“We’ve run this event six times and have participated in both the Las Vegas and Wasatch Back relays,” said Tara Morris, a mother of five and a St. George resident. “My husband and I find five other couples to run with us and love the team atmosphere and fun memories you make. My favorite part is spending time in the van together all through the night. That’s when things start to get a little funnier and slapstick than normal.”

This year’s Wasatch Back was a course that stretched from Logan to Park City, taking in six different reservoirs, the beautiful Wasatch Mountains and fields of summer wildflowers.

BYU alumni not only created the Wasatch Back course, but the BYU men’s cross-country team took first place in its division. The team finished the race in just more than 19 hours, waving BYU’s flag throughout the final stretches of the course.

Each finisher receives a T-shirt and a medal, which can double as a bottle-opener. In addition, all competitors receive apparel, food, drink and other keepsakes from the dozens of different companies that sponsor Ragnar.

“We really look for sponsors who support our runners’ aspirations and who break through all the noise of all the different running events and competitions that are out there today,” Bell said. “At every event, sponsors do giveaways that range from power bars to ice cream sandwiches and demo running watches.”

Bell continued to tell how appreciative the staff of Ragnar is to its sponsors.

Besides the obvious competition of wanting to win or finish with a good time, teams also compete and vote in the “Farout Fashion” competition that takes place at the end of every race. Contestants dress themselves and their vans in unique ways to try and take home some of the coveted Farout Fashion prizes.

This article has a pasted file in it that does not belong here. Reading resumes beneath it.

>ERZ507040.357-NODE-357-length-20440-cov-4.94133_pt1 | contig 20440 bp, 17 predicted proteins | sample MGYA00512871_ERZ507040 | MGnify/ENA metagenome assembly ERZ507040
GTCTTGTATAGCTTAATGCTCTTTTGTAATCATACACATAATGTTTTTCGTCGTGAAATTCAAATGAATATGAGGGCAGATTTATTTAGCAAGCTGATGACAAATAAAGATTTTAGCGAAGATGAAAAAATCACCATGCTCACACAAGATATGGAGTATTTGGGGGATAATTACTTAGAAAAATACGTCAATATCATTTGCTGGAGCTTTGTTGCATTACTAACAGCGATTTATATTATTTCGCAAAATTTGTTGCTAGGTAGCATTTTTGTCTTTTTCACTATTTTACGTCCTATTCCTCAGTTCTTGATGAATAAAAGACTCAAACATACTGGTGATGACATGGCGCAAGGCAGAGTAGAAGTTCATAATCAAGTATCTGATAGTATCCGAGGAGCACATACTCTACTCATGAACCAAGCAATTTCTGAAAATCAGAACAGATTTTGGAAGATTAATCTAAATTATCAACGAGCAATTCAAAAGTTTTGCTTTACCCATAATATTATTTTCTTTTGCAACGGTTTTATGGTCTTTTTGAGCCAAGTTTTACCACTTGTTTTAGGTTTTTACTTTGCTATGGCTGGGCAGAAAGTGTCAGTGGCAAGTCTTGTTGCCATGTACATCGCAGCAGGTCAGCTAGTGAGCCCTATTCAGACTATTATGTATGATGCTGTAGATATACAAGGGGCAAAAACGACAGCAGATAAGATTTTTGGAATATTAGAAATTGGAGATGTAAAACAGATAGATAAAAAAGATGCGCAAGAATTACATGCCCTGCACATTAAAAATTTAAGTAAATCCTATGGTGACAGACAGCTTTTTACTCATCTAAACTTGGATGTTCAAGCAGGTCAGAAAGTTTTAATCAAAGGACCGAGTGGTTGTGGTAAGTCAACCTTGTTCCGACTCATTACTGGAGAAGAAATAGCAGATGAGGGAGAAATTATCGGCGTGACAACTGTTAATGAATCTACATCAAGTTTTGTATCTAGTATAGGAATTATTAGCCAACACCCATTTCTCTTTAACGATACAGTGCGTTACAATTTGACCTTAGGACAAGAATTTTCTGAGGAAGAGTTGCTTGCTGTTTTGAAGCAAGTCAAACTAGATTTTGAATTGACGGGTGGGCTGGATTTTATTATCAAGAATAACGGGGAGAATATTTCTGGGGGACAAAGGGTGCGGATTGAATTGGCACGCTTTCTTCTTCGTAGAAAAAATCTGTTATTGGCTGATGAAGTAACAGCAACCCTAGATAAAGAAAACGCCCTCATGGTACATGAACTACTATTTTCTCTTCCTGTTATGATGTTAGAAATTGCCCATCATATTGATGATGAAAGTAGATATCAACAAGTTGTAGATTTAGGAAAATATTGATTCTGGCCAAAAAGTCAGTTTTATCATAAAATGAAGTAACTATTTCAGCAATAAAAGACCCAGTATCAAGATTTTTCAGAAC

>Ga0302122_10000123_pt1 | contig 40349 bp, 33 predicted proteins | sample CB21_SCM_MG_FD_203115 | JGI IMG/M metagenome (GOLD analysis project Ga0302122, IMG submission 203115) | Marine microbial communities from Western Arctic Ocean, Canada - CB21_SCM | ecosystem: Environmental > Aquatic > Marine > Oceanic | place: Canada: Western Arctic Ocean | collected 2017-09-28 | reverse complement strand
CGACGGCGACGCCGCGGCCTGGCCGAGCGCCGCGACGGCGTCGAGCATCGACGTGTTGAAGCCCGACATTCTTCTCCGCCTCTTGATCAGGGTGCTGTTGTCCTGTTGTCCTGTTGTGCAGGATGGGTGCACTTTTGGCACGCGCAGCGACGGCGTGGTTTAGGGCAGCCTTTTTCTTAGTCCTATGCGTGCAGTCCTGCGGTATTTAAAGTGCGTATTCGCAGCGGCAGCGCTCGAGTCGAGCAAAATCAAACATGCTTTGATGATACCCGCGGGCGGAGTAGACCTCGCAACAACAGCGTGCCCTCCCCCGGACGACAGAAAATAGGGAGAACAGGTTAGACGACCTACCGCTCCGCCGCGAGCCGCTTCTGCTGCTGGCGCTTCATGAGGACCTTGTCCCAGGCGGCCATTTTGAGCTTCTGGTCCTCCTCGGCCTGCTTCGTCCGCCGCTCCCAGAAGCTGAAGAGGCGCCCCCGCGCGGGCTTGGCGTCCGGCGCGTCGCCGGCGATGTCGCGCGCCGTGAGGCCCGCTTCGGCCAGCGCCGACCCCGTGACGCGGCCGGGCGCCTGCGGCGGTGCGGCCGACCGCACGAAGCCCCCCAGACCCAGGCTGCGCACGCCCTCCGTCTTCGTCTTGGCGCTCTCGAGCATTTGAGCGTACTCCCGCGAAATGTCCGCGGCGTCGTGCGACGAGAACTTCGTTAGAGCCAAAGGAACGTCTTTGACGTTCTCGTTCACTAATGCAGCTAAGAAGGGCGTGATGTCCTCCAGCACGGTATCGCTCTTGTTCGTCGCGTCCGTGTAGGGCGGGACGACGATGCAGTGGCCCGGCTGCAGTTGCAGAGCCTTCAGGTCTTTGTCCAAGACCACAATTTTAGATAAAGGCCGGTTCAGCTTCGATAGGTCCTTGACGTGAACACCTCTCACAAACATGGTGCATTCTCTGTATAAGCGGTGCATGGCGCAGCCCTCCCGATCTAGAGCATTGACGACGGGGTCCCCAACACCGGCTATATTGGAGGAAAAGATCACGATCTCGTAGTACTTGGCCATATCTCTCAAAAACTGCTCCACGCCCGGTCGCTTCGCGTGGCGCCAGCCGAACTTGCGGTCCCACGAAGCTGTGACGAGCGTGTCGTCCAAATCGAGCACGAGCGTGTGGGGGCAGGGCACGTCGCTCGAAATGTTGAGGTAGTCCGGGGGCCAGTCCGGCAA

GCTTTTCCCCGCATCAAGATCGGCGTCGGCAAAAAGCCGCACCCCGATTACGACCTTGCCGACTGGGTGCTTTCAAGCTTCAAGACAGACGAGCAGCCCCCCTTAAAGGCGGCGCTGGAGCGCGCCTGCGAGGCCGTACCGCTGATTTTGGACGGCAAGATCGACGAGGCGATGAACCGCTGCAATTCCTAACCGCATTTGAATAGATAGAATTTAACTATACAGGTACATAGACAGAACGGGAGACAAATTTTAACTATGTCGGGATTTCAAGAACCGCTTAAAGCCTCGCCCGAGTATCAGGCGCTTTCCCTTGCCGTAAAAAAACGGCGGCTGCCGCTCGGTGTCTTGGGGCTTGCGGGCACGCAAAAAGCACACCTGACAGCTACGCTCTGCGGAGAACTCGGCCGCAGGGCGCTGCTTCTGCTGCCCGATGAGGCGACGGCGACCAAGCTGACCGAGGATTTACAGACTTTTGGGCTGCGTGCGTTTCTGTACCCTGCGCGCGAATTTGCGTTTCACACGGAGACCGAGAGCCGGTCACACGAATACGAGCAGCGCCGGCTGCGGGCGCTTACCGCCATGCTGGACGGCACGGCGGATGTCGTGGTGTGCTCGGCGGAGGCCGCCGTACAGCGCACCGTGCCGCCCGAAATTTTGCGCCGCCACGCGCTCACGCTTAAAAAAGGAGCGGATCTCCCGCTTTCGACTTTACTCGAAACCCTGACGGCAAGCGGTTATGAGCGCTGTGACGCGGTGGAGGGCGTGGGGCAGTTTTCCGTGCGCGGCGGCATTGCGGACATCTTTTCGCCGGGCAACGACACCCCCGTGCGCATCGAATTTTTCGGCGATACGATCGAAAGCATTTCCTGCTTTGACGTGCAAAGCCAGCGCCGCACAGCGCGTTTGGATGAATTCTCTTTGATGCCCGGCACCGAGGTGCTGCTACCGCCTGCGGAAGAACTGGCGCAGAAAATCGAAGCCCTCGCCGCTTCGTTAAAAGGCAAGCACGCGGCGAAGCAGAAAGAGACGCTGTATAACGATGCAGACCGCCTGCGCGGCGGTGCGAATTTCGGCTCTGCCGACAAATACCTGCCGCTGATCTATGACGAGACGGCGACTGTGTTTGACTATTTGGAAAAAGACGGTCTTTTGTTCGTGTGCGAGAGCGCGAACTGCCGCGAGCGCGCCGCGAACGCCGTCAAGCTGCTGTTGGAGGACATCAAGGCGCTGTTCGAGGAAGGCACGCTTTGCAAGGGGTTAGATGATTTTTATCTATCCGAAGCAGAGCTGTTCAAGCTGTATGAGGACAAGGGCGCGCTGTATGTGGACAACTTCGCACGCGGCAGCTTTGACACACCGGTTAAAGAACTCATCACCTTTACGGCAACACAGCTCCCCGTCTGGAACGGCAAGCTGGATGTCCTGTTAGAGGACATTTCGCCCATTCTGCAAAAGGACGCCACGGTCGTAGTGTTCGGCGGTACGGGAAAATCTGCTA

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Thousands of Ragnarians compete each year for the “Farout Fashion” awards. (Josh Ferrin)

“By far, my favorite team has been the team from Scipio, Utah, who have competed in the past as the Scipio Collars,” Bell said. “They dressed up as hillbillies and actually played their homemade instruments as they ran.” The team members later competed as the “Lord of the Ragnar,” where they dressed up as “Lord of the Rings” characters and competed in full costume for the entire race.

This year, Bell and Cliff Bar-sponsored athletes dressed up as Vikings as they participated in the 196-mile race as the “Cliff Barbarians.” Their vans were decorated to look like Viking ships. Bell ran alongside five local and nationally known professional athletes as well as Cliff Bar founder Gary Erickson.

“We had an absolute blast, and it was awesome to actually compete in the event again, as I’ve been too busy to participate the past couple of times,” Bell said.

Bell and Ragnar not only host an amazing relay race that continues to gain popularity and a massive fan base known as Ragnarians, but Ragnar Events, LLC is also an organization that focuses on giving back to communities throughout the nation. Through sponsor and participant donation, and with some of the money generated from yearly events, Ragnar officials have been able to donate hundreds of thousands of dollars to their “Extra Mile” program, which supports dozens of communities in ways such as building tennis courts, playgrounds and sponsoring athletic programs.

“We learned from our experience at BYU the importance and joy in giving back, and we plan on continuing to grow our charitable mission as we gain more and more popularity throughout the nation,” Bell said. “To us, running is just a by-product of Ragnar.”